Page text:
Alissa Mermet looks at the empty storefronts on the Arlington Center block where her family’s Argentine restaurant stands and wonders if her business is next. Though business at the restaurant, Tango, is booming, Mermet is facing a series of rent increases that begin next month, part of a pattern in the business district that has forced some shops to close or relocate.
“We would prefer to stay if we were able to. If it’s going to keep going in the way that it’s going, I just don’t see how that’s possible,” said Mermet, whose rent will increase by $500, to $8,950 in August, and then another $300 annually for the following four years. “I think we have an expiration date.”
A bustling commercial strip with a thriving community of small businesses, Arlington Center is being abruptly rocked by rent spikes and an unusual run of storefront vacancies. The business district typically has very few vacant storefronts, but now more than a dozen sit empty — many of them next to each other.
Diners enjoying a late outdoor lunch on a recent sunny afternoon outside of Common Ground on Broadway were flanked by three empty storefronts that used to house a fitness studio, a CVS pharmacy, and an art gallery and gift shop. The vacant storefronts have been building over the past few years, and the most recent were caused by rising rents, said Beth Locke, executive director of the Arlington Chamber of Commerce.
“The center is in a bit of an aberration right now,” Locke said. “It’s unfortunate, but there are specific reasons for it. I don’t see it as a sign of an economic issue in the town or any sort of lack of interest in shopping and doing business in Arlington. It’s primarily a landlord issue; entirely a landlord issue.”
While town figures show rents for retail space in the center increasing to around $28 a square foot, the real estate firm Colliers International said it has detected some pricey leases here — upward of $50 a square foot, similar to prices in nearby Watertown and Somerville.
“It’s not surprising,” said Aaron Jodka, Colliers’ director of research. “Arlington is a very transit-accessible location. It’s been a very popular location, with very high incomes. With that comes a demand for retail space that landlords can potentially capture higher rents.”
Approximately 10 of the empty stores are owned by three landlords, who combined control about $6 million worth of commercial real estate in the center, according to town records.
Most of the storefronts have only recently become vacant, but one has sat empty for about three years, said Alyssa Clossey, who helped start a group, Support Arlington Center, to bring attention to the vacancies. As long as the storefronts continue to remain empty, fewer people will want to come to the center, she said.
Clossey said the three landlords have too much control over the business district and worries they will sit on the empty properties until they find tenants willing to pay the higher rates.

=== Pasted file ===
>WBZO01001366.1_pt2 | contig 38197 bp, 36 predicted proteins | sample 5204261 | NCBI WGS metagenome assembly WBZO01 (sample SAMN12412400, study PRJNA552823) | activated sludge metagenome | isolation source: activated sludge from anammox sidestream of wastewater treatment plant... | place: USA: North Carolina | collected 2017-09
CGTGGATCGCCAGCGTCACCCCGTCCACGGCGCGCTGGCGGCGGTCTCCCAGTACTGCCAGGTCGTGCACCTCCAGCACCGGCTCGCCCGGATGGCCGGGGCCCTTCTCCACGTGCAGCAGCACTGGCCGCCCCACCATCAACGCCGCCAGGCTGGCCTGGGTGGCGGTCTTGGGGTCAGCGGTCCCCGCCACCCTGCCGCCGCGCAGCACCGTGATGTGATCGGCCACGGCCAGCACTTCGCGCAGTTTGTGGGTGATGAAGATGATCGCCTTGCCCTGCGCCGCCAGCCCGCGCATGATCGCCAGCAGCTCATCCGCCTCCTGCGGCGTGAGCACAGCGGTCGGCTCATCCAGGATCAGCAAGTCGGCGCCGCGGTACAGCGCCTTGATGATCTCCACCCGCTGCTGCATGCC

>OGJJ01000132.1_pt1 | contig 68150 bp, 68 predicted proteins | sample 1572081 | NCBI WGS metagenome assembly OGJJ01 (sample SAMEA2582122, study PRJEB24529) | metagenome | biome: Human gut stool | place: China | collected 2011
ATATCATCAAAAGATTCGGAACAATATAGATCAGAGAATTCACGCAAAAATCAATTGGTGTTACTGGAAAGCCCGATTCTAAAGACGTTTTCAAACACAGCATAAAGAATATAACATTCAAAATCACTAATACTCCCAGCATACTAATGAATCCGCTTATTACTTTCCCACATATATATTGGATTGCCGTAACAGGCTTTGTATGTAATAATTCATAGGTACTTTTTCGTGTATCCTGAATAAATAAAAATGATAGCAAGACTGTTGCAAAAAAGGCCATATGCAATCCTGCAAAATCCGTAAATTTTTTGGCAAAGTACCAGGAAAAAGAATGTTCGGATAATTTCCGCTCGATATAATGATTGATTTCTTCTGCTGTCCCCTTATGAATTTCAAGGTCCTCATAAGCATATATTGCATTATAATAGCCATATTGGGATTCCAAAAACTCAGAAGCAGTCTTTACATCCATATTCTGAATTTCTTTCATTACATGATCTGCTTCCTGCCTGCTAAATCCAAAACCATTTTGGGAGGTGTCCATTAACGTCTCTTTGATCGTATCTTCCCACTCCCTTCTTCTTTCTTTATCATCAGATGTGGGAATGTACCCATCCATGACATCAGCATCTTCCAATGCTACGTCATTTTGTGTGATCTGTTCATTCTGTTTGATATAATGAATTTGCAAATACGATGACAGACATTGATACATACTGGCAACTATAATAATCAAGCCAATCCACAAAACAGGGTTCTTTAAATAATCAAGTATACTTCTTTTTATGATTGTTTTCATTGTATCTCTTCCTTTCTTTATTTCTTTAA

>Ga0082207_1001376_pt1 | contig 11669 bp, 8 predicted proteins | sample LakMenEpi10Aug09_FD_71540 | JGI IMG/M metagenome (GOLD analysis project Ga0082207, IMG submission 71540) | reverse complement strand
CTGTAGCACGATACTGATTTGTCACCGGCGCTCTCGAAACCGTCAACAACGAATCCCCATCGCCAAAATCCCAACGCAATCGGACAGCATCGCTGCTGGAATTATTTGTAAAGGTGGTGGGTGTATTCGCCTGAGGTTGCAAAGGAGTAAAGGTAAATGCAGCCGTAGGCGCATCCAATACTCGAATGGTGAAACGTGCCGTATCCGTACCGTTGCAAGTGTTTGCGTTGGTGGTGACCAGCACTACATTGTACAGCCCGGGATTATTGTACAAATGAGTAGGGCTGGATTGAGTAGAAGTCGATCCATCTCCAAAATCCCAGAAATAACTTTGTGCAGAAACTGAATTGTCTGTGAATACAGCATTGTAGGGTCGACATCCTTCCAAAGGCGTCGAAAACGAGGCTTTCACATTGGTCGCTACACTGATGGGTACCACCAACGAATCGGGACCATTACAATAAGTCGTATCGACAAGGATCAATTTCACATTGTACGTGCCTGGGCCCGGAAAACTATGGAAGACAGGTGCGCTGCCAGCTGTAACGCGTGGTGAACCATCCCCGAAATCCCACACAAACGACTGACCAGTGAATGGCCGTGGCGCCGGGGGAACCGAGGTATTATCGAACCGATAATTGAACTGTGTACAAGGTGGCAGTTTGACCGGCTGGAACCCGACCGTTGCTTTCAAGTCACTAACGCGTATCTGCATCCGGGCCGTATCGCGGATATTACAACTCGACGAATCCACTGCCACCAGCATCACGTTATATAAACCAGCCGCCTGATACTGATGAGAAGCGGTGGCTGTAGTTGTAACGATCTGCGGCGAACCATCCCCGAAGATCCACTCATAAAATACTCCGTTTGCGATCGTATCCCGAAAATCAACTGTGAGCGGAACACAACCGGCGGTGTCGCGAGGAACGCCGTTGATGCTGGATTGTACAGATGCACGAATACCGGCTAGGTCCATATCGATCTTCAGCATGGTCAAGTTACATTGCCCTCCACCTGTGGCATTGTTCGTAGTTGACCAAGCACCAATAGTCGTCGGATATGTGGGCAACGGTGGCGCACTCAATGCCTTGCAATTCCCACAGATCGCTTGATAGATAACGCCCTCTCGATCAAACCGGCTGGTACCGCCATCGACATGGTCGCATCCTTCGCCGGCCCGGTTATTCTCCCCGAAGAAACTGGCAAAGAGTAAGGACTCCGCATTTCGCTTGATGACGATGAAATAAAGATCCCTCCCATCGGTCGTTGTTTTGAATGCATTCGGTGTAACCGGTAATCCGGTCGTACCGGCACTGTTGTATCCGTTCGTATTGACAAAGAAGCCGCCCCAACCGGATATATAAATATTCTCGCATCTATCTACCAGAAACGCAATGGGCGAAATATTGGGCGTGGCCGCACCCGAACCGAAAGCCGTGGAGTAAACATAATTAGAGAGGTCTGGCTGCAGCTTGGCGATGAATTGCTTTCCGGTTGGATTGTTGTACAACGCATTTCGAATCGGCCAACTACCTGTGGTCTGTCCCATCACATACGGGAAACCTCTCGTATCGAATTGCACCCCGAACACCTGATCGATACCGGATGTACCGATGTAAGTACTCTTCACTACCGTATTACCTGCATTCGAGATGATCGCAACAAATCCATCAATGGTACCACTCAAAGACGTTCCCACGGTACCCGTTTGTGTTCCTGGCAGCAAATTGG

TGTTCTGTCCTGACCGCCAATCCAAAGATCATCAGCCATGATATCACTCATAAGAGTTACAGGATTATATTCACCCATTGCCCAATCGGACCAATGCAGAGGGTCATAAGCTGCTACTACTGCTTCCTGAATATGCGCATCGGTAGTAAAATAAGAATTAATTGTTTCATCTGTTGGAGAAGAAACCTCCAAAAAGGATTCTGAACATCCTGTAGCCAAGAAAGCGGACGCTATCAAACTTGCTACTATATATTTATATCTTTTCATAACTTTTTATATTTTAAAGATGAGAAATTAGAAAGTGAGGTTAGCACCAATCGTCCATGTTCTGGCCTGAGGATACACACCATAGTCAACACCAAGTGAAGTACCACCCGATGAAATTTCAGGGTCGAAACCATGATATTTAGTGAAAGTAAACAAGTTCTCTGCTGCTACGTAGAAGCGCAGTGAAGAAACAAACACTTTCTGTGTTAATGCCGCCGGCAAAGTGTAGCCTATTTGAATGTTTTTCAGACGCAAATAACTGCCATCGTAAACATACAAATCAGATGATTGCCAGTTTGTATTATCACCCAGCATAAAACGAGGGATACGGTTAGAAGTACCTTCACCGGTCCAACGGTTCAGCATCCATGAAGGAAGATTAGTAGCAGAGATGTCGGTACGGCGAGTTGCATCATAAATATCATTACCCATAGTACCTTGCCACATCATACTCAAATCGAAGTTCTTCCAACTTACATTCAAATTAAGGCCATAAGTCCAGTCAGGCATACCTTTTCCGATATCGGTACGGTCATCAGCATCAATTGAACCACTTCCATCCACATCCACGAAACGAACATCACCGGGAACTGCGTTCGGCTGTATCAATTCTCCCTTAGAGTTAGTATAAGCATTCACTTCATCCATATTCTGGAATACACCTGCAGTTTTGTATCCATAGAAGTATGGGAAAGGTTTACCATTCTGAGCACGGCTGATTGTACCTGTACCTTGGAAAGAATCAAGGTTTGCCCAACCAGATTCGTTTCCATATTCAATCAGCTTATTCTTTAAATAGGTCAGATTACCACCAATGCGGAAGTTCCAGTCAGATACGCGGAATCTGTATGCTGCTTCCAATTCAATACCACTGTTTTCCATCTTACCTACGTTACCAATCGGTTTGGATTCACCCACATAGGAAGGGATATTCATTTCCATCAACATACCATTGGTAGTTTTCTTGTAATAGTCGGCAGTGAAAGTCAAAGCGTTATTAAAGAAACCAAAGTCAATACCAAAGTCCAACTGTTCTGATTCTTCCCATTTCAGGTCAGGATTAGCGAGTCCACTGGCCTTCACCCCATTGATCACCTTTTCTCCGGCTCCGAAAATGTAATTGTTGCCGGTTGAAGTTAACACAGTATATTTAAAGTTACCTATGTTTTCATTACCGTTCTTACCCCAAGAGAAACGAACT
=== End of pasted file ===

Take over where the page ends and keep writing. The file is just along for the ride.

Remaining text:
“People are very, very upset and are confused,” Clossey said. “Arlington’s been flourishing with growth in terms of our [residential] property values over the years; we can’t even keep property here on the market because they get snapped up. So why is it we have 11 to 12 empty storefronts in Arlington Center?”
One of the landlords, James Cohen of Marco Realty, which owns the strip of spaces on Massachusetts Avenue that includes the restaurants Tango and Sweet Chili, and two empty storefronts that housed a frozen yogurt eatery and an optometrist shop, declined to comment.
The other two landlords Diane Poulos Harpell of DPH Realty, and Patricia Simboli of ACS Development, did not return calls seeking comment.
Many residents pointed to a block of five storefronts on Mass. Ave., four of which are vacant, owned by Poulos Harpell’s company as the most obvious exhibit of what is ailing the center. The block is near other vacant stores and recently housed a candy store, hair salon, craft store, and flower shop. The only remaining business is a jewelry store.
Simboli’s trust owns a strip of storefronts along Broadway, including the spots housing Common Ground, Madrona Tree, and Arlington Optique Boutique, bookended by three empty storefronts.
The landlords have been called in to meet with Arlington Town Manager Adam Chapdelaine to offer updates on their plans for the empty storefronts.
After meeting with Cohen, Chapdelaine said he was “confident” Cohen “wants to put people in the storefronts,” but said the landlord is holding out for types of businesses that don’t already exist in the center.
Chapdelaine also met with Poulos Harpell and said the landlord “did not have an approach that could be described as hurried.” Simboli has yet to meet with Chapdelaine.
Although he called the increased vacancies worrisome, Chapdelaine said the town has limited authority in the situation.
“It’s one of those things where storefront vacancies are a part of the business cycle,” he said. “The clustering [of vacant storefronts] is certainly something new. . . . But there’s still a tremendous diversity of businesses in the center.”
Tanya Abraham is looking at the end of a five-year run for her popular farm-to-table breakfast and lunch spot, the Madrona Tree, on Broadway. Abraham said she is being forced to leave because of rent increases and other costs and said her business relationship with Simboli, her landlord, is poor.
“I’m part of the chaos that’s going on in Arlington Center with the landlord fiasco,” Abraham said, adding it’s difficult to find a new location that isn’t owned by one of the three landlords. “They rule the roost here.”
Clossey, of Support Arlington Center, said the group is scheduled to meet again with town officials Aug. 11 about their conversations with the landlords, and that town officials have said they would hold a townwide meeting about the issue in the fall.